Studies (Chibber and Nooruddin 2004) have shown that states in India with a large number of effective parties tend to see selective and not universal delivery of public services, as the ruling party tends to service only select social bases.
One could argue that this form of a disproportionate allocation of seats relative to vote percentage in a highly contested polity is perhaps a feature only of UP as most other states now see two cornered fights between alliances. Tamil Nadu, another large state with a larger number of effective parties with large social bases of their own, invariably sees a two-cornered fight between fronts led by the two largest Dravidian parties. But these two Dravidian parties, in order to stay relevant electorally, have had to stitch coalitions with various political forces that represent different identity groups and political constituencies, thereby effectively ensuring that the polity is bipolar between two fronts led by the respective parties. This is unlike what is the situation in UP.
Case for Proportional Representation?
There would have been a truly representative verdict that allocated seats proportional to vote shares if the voting system was based on some form of proportional representation (PR) – mixed PR, allowing for transferable votes, etc. It has been argued that the FPTP (First Past the Post) system has run its course in India and that it is time that the country adopted PR systems that would allow for representation of minorities and smaller parties in the legislatures. However, proponents of the FPTP system argue that PR is a recipe for instability as exemplified by the current political deadlock in Nepal, a similar socially stratified country that has adopted the PR system. It is also argued that the FPTP system has not discouraged the growth of smaller parties as seen in the gradual regionalisation and federalisation of India’s polity. And that affirmative action in the form of reservation of seats for marginalised groups such as the scheduled castes and tribes as also the need to obtain support from diverse sections of the population has ensured desirable outcomes in terms of representation, without sacrificing too much on inherent stability as compared to PR systems.
But as UP shows, there are glaring cases of skewed verdicts in the FPTP system. UP has the largest state assembly and it sends the largest number of representatives to Parliament. If the electoral trends in 2007 and 2012 are repeated regularly and the larger parties remain oriented in their social outlook to a limited set of castes and communities, the clamour for a shift to the PR system will only grow.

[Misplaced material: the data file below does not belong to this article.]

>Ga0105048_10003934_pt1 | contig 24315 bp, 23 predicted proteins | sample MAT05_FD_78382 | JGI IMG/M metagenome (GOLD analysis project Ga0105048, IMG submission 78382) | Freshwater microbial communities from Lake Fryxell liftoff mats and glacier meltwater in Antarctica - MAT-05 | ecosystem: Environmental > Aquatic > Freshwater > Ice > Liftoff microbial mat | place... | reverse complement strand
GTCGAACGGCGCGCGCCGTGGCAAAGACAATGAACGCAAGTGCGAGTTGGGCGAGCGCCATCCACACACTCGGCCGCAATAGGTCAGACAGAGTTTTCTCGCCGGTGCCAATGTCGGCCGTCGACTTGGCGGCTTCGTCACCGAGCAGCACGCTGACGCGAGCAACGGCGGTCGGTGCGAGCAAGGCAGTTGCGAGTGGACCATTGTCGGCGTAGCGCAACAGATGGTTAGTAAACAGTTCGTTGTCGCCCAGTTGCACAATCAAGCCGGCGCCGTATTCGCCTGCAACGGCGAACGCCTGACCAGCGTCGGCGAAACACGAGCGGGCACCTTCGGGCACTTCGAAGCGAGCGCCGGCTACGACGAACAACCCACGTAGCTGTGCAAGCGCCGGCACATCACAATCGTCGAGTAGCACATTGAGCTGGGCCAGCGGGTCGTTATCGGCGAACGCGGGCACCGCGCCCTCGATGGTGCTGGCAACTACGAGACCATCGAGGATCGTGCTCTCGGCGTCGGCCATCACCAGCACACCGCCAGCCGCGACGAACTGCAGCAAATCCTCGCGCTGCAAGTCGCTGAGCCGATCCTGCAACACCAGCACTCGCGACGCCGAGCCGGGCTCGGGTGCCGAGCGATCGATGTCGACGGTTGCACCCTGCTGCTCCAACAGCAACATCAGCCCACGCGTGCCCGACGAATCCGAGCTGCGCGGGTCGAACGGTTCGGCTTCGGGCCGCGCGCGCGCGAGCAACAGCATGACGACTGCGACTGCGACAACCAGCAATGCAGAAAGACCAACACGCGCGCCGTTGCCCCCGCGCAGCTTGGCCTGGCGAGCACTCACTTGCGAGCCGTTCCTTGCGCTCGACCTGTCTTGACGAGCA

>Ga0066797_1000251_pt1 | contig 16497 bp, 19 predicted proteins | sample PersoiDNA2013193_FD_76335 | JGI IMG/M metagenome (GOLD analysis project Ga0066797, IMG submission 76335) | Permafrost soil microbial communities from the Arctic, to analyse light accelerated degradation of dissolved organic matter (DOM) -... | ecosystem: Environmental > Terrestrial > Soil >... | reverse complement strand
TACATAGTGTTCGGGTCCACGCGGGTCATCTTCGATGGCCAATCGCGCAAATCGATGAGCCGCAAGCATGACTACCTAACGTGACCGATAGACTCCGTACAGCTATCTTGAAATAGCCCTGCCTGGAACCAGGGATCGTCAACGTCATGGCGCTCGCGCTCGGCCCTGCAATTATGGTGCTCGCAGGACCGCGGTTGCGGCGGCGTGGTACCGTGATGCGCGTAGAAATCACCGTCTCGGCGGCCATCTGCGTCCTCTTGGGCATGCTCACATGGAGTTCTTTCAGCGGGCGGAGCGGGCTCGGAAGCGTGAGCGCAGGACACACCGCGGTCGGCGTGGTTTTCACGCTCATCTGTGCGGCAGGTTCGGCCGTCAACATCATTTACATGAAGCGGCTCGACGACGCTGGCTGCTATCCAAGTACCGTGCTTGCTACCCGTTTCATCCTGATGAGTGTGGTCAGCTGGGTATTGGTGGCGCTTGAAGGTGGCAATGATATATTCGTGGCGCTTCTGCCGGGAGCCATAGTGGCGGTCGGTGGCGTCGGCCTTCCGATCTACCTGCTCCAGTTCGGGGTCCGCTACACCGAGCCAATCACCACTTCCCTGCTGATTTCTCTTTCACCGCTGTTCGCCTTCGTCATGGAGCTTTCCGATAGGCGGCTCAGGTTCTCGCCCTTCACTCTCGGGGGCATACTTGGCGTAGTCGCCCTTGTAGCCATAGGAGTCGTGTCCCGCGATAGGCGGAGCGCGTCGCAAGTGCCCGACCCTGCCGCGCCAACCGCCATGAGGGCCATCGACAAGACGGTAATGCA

(Srinivasan Ramani is Senior Assistant Editor, Economic and Political Weekly. Many parts of the article are also from a recent EPW editorial on the very subject. All tables and graphs in this article were created from data extracted from the Election Commission Website. For those interested in how this was done: the procedure was to download all constituency information (voting data) through the excellent Firefox addon – “Downloadthemall” and after writing a small batch script to extract the tables and make it readable in spreadsheets. There are other elegant methods possible – through python tools such as “beautifulsoup” to do so as well.)
Chhibber, Pradeep and Nooruddin, Irfan (2004), “DO PARTY SYSTEMS COUNT? The Number of Parties and Government Performance in the Indian States”, Comparative Political Studies, Vol. 37 No. 2
Prahladan, Vivek (2012), “UP Assembly Elections: Politics of ‘Belonging’ or ‘Belongings’?”, Economic and Political Weekly, February, Vol XLVII No.6
Yadav, Yogendra (1999), “Electoral Politics in the Time of Change: India’s Third Electoral System, 1989-99”, Economic and Political Weekly, Vol. 34, No. 34/35
From Kafila archives:
- March 2012: Why Mayawati’s Defeat is the BSP’s Victory
- March 2012: Some thoughts on the “hawa” in Indian elections
- March 2012: Why Rahul Gandhi’s Congress flopped in Uttar Pradesh
- February 2012: Seeing UP from Phulpur
- February 2012: मायावती जी के मुख्यमंत्रित्व काल का एक संक्षिप्त विवरण: राम कुमार
- February 2012: An Election in Sarvajan Samaj
- February 2012: The untold stories of a political process
- December 2010: History in Stone and Metal
- May 2009: UP’s Dalits remind Mayawati – Democracy is a Beautiful Thing
- May 2009: Rahul Gandhi and the Dalit votebank in Uttar Pradesh
- June 2007: The meaning of Mayawati for the Dalit movement: Chittibabu Padavala
- May 2007: Why Hindol Sengupta Needn’t Fear Mayawati